You’ll see clear explanations of how you’ll earn income, without any complex, convoluted structures that obfuscate actual earnings. In legitimate opportunities, you should be able to easily understand how your efforts translate into income.

To complement transparency, seek out testimonials from representatives who have achieved success within the opportunity. Real-life experiences are invaluable when evaluating the legitimacy of an opportunity.

While the company you’re considering may offer testimonials to you, it’s always wise to do your own research on websites like GlassDoor, to see what employee consensus looks like.

Glassdor rating for Vector Marketing, a direct sales company
Glassdoor rating for Vector Marketing


🚩 Red flag: Emphasis on recruitment over products

One of the telltale signs that a direct sales company isn’t acting honestly is when they focus more on recruitment than the actual sales of products. 

They may use phrases like “downline” or “team” to indicate that you’ll be responsible for recruiting as many other people to the sales team as possible.

This is how pyramid schemes got their name—because there are only a few people at the “top” of the company earning money, and more and more people (earning less and less) beneath them.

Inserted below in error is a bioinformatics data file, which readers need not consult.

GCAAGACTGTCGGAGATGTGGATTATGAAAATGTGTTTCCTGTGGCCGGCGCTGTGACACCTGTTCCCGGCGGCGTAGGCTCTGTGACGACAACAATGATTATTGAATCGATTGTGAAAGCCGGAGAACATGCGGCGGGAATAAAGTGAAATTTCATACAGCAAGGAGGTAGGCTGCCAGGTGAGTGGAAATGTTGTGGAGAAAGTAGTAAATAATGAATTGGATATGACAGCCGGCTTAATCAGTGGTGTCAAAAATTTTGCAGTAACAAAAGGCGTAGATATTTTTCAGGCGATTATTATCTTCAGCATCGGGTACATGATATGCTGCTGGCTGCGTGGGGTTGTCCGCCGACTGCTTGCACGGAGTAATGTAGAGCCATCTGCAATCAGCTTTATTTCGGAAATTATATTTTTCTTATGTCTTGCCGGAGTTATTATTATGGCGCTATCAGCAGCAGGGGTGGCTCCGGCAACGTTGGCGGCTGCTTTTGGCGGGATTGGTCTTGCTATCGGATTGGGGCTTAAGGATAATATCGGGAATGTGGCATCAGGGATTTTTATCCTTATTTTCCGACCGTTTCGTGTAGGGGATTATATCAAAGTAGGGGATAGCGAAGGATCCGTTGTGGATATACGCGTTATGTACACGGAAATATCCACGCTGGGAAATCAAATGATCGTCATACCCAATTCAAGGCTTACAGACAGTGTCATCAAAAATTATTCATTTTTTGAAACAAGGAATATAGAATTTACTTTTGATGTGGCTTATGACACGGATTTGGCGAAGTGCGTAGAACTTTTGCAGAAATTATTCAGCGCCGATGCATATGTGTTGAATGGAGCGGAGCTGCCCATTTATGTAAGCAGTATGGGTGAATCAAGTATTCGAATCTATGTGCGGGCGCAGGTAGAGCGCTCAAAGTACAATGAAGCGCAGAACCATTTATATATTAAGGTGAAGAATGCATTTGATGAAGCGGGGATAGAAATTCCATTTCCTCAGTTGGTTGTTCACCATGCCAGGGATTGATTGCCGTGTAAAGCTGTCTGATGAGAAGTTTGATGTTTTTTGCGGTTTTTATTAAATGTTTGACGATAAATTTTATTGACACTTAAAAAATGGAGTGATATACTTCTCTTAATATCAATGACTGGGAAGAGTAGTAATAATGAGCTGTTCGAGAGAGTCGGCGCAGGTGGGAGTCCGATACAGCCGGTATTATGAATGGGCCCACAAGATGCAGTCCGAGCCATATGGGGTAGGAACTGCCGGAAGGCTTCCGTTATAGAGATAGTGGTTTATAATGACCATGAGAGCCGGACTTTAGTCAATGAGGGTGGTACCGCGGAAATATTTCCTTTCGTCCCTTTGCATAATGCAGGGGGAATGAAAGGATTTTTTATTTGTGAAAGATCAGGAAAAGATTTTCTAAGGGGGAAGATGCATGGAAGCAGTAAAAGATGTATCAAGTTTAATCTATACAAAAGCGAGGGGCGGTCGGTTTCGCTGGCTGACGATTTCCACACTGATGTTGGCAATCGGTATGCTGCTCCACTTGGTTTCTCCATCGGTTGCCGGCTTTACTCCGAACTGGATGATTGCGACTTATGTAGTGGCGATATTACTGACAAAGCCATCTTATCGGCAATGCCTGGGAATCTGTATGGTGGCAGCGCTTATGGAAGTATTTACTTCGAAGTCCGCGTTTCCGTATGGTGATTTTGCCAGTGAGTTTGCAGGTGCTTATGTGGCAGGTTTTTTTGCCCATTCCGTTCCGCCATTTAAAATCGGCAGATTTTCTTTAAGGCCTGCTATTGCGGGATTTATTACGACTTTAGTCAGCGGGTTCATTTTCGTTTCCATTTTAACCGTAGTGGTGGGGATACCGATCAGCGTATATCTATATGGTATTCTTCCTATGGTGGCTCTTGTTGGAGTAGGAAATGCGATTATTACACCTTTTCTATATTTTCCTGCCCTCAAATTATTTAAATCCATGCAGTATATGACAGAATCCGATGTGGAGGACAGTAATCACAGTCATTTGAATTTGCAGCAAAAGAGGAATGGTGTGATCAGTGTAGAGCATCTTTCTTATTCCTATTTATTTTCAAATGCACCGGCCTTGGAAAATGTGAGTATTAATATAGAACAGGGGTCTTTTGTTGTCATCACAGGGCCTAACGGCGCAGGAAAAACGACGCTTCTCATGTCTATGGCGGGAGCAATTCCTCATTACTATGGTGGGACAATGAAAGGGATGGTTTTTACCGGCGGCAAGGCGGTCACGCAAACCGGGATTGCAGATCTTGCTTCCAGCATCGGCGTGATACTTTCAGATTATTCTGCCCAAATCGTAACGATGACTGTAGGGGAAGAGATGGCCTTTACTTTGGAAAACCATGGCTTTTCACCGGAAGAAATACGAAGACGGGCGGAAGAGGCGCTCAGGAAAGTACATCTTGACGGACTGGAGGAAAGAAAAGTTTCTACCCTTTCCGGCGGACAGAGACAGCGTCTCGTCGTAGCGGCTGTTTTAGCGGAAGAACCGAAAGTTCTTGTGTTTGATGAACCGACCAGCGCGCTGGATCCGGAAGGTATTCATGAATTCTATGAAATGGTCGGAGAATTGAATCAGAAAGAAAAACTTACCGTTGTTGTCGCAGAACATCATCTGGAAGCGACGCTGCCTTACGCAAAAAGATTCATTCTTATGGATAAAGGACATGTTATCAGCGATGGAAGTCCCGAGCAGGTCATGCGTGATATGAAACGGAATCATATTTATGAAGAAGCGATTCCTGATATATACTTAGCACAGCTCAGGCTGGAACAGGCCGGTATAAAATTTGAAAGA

A graphic showing how the very few individuals at the top of a pyramid scheme make most of the money.

The issue here is that this is an unsustainable business model, where only those at the top of the pyramid benefit, while the majority struggle to make any income.

Legitimate direct sales companies may offer referral bonuses for bringing in new representatives, but these bonuses are typically a modest component of your potential income.

If you notice that the majority of your potential earnings are dependent on recruiting, that’s a clear red flag.


Green light: Focus on high-quality products and customer satisfaction

If you want to understand whether a direct sales company is legitimate, look at its products.

If you see lots of happy customers and positive reviews, you know the company is focused on creating high-quality products that people actually want—not just turning around crappy products for maximum profits. 

During the recruitment or training process, you should get a chance to sample the products (without having to pay exorbitant “inventory” feeds), so you can make sure you can stand behind whatever you’re selling, without making customers angry or disappointed.